The FDA, an IRB, or a sponsor may suspend or terminate clinical trials at any point in this process on various grounds, including a finding that patients are being exposed to an unacceptable health risk, if they decide it is unethical to continue the study, the clinical trial is not being conducted in accordance with FDA or IRB requirements, or based on evolving business objectives or the competitive climate. Results of pre-clinical and clinical trials must be summarized in comprehensive reports for the FDA. In addition, the results of phase III studies are subject to rigorous statistical analyses.

Following marketing approval, sponsors may also voluntarily or be required to conduct additional studies, called Phase IV studies.  For instance, the FDA may approve a NDA for a product candidate, but require that the sponsor conduct additional clinical trials to further assess the drug after NDA approval under a post-approval commitment. In addition, a sponsor may decide to conduct additional clinical trials after the FDA has approved a NDA.

The results of drug development, pre-clinical studies and clinical trials are submitted to the FDA as part of a NDA. NDAs also must contain extensive chemistry, manufacturing and control information. In most cases, the submission of a NDA is subject to a substantial application user fee. Fee waivers or reductions are available in certain circumstances.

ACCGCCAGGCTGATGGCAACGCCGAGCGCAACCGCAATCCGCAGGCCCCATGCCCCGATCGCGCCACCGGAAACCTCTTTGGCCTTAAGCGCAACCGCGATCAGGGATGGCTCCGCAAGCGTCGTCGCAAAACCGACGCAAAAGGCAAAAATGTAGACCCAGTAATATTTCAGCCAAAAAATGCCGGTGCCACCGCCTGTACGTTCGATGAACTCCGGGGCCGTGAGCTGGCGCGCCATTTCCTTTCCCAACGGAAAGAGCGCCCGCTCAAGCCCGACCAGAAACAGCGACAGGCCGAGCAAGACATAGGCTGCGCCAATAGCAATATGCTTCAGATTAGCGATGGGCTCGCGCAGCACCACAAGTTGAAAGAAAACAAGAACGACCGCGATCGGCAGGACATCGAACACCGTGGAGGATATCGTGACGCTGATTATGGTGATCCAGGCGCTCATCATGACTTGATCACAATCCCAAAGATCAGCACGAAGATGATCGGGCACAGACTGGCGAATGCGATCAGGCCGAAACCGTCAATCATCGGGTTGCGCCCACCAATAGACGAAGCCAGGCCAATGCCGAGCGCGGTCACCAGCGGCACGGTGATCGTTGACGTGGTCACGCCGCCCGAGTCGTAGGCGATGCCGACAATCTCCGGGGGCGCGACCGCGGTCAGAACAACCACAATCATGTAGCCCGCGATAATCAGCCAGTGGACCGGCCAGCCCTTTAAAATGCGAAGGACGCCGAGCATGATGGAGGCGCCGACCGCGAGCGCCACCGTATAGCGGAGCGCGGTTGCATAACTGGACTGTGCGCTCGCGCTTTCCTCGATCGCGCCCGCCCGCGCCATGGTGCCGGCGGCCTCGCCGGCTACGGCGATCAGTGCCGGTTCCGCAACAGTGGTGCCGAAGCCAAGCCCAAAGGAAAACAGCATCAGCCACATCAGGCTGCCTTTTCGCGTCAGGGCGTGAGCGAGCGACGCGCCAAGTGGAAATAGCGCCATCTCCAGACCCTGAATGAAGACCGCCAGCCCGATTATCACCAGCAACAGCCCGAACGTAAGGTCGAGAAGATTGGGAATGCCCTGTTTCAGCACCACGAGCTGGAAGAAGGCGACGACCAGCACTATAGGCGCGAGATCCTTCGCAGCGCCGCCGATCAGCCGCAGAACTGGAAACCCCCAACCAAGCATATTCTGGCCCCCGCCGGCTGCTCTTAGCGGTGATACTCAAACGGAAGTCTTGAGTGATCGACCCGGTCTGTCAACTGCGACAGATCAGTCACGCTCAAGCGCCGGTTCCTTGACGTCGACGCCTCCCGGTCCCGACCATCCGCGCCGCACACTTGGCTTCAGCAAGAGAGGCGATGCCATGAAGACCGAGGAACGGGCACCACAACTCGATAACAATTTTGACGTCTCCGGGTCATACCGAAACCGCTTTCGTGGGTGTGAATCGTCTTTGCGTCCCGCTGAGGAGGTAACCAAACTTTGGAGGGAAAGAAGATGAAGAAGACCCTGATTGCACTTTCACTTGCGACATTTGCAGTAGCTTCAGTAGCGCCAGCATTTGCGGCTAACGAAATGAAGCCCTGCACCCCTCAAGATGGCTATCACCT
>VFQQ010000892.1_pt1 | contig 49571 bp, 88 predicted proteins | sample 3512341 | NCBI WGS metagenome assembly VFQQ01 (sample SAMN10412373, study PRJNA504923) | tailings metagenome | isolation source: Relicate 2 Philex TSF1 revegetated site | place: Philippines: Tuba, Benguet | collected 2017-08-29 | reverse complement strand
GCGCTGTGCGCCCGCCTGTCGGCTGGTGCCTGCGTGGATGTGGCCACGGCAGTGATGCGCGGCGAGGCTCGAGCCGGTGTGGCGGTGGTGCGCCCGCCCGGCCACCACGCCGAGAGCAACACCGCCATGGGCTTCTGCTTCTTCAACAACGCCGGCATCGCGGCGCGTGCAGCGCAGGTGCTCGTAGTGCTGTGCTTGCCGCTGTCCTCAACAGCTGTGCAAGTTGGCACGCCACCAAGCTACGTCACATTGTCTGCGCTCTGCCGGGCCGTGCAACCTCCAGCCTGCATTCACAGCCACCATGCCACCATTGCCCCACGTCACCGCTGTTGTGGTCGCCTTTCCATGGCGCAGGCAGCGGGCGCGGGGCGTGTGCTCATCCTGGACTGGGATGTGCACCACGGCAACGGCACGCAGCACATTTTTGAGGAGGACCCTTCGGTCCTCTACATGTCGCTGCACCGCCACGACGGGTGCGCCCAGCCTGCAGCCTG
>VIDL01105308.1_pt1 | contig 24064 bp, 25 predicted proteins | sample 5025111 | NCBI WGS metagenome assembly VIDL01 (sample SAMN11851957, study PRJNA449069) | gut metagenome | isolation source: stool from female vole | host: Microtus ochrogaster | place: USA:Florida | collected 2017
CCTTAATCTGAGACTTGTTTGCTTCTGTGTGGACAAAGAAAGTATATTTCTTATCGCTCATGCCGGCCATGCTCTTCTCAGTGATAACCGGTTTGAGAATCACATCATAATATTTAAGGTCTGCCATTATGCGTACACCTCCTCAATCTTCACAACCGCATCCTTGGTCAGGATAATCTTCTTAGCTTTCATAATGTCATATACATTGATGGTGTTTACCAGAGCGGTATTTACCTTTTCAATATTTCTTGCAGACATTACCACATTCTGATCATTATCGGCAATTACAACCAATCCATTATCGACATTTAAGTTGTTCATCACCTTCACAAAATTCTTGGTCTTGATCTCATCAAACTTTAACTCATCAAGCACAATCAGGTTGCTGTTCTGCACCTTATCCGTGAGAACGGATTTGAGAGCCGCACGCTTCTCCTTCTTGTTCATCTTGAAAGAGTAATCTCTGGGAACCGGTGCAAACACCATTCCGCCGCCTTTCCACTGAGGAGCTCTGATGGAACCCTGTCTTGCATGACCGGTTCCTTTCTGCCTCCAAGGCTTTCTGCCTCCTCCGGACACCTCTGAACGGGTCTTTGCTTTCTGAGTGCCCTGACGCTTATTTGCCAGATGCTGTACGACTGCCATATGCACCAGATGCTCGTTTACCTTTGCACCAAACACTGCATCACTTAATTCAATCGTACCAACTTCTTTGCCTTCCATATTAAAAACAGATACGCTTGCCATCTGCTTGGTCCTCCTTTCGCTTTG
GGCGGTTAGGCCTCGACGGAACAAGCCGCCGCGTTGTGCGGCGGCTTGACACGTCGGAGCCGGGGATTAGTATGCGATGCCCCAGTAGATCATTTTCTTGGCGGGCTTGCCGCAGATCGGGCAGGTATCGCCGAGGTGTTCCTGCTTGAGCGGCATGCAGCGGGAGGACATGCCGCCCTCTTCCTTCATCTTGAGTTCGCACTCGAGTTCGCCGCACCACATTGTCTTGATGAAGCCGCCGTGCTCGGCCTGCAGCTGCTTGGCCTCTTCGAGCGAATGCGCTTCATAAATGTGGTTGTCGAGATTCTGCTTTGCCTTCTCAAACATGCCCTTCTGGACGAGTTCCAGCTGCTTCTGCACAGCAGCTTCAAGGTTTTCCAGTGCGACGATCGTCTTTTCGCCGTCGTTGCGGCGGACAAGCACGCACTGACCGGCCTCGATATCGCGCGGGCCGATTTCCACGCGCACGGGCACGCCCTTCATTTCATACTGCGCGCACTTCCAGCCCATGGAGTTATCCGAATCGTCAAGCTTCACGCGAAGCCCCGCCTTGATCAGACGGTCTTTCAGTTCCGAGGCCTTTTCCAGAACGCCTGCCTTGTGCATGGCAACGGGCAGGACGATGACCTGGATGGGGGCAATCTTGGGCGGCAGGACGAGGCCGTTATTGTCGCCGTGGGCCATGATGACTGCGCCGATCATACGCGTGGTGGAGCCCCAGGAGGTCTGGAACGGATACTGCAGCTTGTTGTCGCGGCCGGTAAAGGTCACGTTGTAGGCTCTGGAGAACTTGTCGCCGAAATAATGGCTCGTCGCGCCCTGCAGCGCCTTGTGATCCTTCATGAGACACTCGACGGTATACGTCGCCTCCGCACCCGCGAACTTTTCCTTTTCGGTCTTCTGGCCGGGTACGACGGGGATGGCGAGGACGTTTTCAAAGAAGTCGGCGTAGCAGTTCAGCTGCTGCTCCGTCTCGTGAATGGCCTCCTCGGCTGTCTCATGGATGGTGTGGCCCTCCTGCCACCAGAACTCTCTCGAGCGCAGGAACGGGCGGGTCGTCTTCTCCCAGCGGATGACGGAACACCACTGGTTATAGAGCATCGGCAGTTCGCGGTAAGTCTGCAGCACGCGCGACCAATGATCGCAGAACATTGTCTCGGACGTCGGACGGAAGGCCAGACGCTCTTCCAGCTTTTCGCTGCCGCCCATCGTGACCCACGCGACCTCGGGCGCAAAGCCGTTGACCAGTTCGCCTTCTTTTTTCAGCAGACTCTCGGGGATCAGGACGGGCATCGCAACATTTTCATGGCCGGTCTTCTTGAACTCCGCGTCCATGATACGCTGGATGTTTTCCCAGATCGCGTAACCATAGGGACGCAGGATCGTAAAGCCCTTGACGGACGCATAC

Once the FDA receives an application, it has 60 days to review the NDA to determine if it is substantially complete to permit a substantive review. The FDA may request additional information rather than accept a NDA for filing. Once the submission is accepted for filing, the FDA’s goal is to review 90% of all applications for non-New Molecular Entities (“NMEs”), within ten months from the submission date. The FDA, however, may give a priority review designation to drugs that are intended to treat serious conditions and, if approved, would provide significant improvements in the safety or effectiveness of the treatment, diagnosis, or prevention of the serious conditions. A priority review means that the goal for the FDA is to review an application within six months of the submission date for non NMEs. These timeframes, however, are only goals, which FDA may not meet.  Moreover, the review process may also be extended if the FDA requests or the NDA sponsor otherwise provides substantial additional information or clarification regarding the submission.    

The FDA may also refer drugs to advisory committees when it is determined that an advisory committee’s expertise would be beneficial to the regulatory decision-making process, including the evaluation of new technology. An advisory committee is a panel that includes clinicians and other experts, which review, evaluate, and make a recommendation as to whether the application should be approved and under what conditions. The FDA is not bound by the recommendations of an advisory committee, but it considers such recommendations carefully when making decisions.